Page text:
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Friday, February 15, 2008

Paid and organic search trends

One of the most powerful Hitwise tools is our paid and organic search data. We’ve been analyzing this and have come up with some interesting trends for the travel and retail industries. Before I get into the analysis; a quick note on the methodology. This paid search data represents a weighted average of the proportion of upstream traffic from paid search to twenty leading sites in our Travel and Shopping & Classifieds categories – i.e. it illustrates the percentage of each industry’s traffic come from paid search. The chart below illustrates the proportion of upstream traffic that these two industries receive from paid search over the 15 months to last December.

So what does the data say? The first thing that jumps out that is that the travel industry is more reliant on paid search than the retail industry. The retail industry actually receives more traffic overall from paid search, but this is simply because it receives more visits full stop. Proportionally, travel websites receive on average 50% more traffic from paid search than Shopping and Classifieds sites.

The second interesting conclusion relates to peaks and troughs in paid search traffic, which I’ve summarized in the table below. As you can see from the chart, the level of paid search activity in both industries is anything but consistent during the year. Naturally, traffic to sites in our Shopping and Classifieds category peaks during November and December, and this is also the period when search traffic in general to the category peaks. However, paid search activity peaks slightly earlier – the two biggest months are November and December – implying that retailers rely more on paid search during the pre-Christmas browsing / research period than during the peak purchasing weeks in December. On the other hand, paid search activity is at its lowest in the summer months, which coincides with the quietest period for the retail sector.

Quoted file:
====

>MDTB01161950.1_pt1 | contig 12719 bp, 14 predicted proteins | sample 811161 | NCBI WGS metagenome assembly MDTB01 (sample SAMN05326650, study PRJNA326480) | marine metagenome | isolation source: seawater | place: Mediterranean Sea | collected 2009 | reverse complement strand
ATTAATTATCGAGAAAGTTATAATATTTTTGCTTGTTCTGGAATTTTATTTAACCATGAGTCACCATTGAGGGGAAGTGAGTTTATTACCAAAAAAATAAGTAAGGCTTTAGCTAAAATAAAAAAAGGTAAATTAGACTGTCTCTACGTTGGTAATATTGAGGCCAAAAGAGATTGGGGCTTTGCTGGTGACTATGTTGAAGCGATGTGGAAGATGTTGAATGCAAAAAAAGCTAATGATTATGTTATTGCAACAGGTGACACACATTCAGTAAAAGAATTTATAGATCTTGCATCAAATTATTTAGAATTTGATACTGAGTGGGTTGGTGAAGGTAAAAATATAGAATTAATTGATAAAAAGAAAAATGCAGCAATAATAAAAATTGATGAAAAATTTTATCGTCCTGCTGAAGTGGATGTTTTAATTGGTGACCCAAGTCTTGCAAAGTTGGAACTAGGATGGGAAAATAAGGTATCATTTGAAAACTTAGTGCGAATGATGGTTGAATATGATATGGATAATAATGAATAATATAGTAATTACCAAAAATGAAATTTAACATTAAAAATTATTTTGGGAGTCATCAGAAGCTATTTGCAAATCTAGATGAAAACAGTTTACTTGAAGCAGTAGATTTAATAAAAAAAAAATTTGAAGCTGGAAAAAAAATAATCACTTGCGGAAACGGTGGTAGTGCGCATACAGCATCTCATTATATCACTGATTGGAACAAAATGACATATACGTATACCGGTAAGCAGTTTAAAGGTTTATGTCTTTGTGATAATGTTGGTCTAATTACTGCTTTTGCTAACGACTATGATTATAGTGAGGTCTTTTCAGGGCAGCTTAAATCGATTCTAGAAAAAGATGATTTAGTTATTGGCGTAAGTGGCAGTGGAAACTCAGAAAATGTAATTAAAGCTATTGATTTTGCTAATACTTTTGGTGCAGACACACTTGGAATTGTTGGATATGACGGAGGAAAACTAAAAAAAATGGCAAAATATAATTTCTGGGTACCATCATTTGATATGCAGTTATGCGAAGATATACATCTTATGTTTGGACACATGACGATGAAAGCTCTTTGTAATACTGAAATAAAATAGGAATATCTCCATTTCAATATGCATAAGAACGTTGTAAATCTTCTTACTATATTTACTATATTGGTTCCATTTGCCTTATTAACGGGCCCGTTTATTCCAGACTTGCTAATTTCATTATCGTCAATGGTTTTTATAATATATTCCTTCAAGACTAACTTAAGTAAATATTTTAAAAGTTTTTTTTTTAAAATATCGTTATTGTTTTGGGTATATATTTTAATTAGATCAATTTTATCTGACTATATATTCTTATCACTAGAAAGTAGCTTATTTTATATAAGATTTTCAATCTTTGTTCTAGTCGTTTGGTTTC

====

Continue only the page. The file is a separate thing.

The travel industry experiences two peaks in traffic. Its busiest period is after Christmas, when people flock online to book their summer holidays, while there is a second peak during the summer months as people visits sites for information, check-in facilities and last minute travel. What the paid and organic search data reveals for this sector is very interesting. Search drives most traffic overall during the summer months, but this peak is primarily driven by organic (or natural) search. The peak for paid search happens during the Autumn as people return to work after the summer, and their thoughts again turn to the prospect of warmer climates.

So, although the travel and retail industries experience peaks and troughs in paid search at different times, there is actually a common theme. Paid search activity peaks during the key ‘research’ period in the buying cycle – i.e. in the months before the surge in visits and purchases. This would imply that paid search is more effective if used earlier in the purchasing cycle.

The other question we wanted to answer in this analysis was: is paid search becoming more or less important? As the chart below illustrates, the answer to this question depends on which industry you’re talking about. The travel sector received significantly more traffic from paid search in the last three months of 2007 than in 2006. This is driven by two factors: a growth in the amount of traffic that the category receives from search overall, and the fact than an increasing proportion of this search traffic (40% in December 2007) comes from paid search.

As you can see from the chart, the opposite is true for retailers. The amount of traffic that sites in our Shopping and Classifieds category receive from paid search decreased during the final quarter of last year. The interesting thing about this trend is that there was actually an increase in traffic from search to the sector during December, implying that retailers are switching from paid to organic search strategies. 29% of search traffic to our selection of 20 top retailers was paid in December 2007, down from 31% in 2006.


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